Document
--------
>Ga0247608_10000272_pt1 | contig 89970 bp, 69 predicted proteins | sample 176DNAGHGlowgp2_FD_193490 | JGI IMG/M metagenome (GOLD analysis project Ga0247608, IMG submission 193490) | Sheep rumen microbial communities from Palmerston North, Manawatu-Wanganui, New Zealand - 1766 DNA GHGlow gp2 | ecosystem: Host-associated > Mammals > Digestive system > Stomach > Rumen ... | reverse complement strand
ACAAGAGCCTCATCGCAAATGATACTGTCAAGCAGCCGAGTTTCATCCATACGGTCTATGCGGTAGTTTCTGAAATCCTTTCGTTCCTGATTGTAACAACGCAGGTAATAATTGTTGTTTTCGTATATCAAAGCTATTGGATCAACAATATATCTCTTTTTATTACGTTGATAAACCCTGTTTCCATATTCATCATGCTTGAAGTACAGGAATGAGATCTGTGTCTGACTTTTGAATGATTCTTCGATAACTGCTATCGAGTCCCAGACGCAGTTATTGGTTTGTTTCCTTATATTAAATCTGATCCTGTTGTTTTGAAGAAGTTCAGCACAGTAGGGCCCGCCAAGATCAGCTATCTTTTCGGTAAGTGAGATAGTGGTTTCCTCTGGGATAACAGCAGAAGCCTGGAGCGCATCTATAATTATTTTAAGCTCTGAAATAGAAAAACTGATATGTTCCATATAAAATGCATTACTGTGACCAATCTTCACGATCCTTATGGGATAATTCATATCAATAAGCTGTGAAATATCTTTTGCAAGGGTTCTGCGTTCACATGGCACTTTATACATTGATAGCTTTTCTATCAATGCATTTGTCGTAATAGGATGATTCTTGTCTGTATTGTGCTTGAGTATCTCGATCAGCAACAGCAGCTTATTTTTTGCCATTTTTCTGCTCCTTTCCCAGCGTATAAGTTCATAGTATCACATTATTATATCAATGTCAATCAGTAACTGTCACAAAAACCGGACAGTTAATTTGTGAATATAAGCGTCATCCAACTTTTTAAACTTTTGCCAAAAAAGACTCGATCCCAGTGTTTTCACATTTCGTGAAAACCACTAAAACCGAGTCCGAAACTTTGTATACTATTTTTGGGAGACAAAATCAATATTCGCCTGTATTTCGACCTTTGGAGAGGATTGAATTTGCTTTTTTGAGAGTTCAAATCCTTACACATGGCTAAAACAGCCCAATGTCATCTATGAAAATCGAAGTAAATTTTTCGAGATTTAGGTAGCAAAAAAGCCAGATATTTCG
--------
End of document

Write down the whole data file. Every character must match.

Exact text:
>Ga0247608_10000272_pt1 | contig 89970 bp, 69 predicted proteins | sample 176DNAGHGlowgp2_FD_193490 | JGI IMG/M metagenome (GOLD analysis project Ga0247608, IMG submission 193490) | Sheep rumen microbial communities from Palmerston North, Manawatu-Wanganui, New Zealand - 1766 DNA GHGlow gp2 | ecosystem: Host-associated > Mammals > Digestive system > Stomach > Rumen ... | reverse complement strand
ACAAGAGCCTCATCGCAAATGATACTGTCAAGCAGCCGAGTTTCATCCATACGGTCTATGCGGTAGTTTCTGAAATCCTTTCGTTCCTGATTGTAACAACGCAGGTAATAATTGTTGTTTTCGTATATCAAAGCTATTGGATCAACAATATATCTCTTTTTATTACGTTGATAAACCCTGTTTCCATATTCATCATGCTTGAAGTACAGGAATGAGATCTGTGTCTGACTTTTGAATGATTCTTCGATAACTGCTATCGAGTCCCAGACGCAGTTATTGGTTTGTTTCCTTATATTAAATCTGATCCTGTTGTTTTGAAGAAGTTCAGCACAGTAGGGCCCGCCAAGATCAGCTATCTTTTCGGTAAGTGAGATAGTGGTTTCCTCTGGGATAACAGCAGAAGCCTGGAGCGCATCTATAATTATTTTAAGCTCTGAAATAGAAAAACTGATATGTTCCATATAAAATGCATTACTGTGACCAATCTTCACGATCCTTATGGGATAATTCATATCAATAAGCTGTGAAATATCTTTTGCAAGGGTTCTGCGTTCACATGGCACTTTATACATTGATAGCTTTTCTATCAATGCATTTGTCGTAATAGGATGATTCTTGTCTGTATTGTGCTTGAGTATCTCGATCAGCAACAGCAGCTTATTTTTTGCCATTTTTCTGCTCCTTTCCCAGCGTATAAGTTCATAGTATCACATTATTATATCAATGTCAATCAGTAACTGTCACAAAAACCGGACAGTTAATTTGTGAATATAAGCGTCATCCAACTTTTTAAACTTTTGCCAAAAAAGACTCGATCCCAGTGTTTTCACATTTCGTGAAAACCACTAAAACCGAGTCCGAAACTTTGTATACTATTTTTGGGAGACAAAATCAATATTCGCCTGTATTTCGACCTTTGGAGAGGATTGAATTTGCTTTTTTGAGAGTTCAAATCCTTACACATGGCTAAAACAGCCCAATGTCATCTATGAAAATCGAAGTAAATTTTTCGAGATTTAGGTAGCAAAAAAGCCAGATATTTCG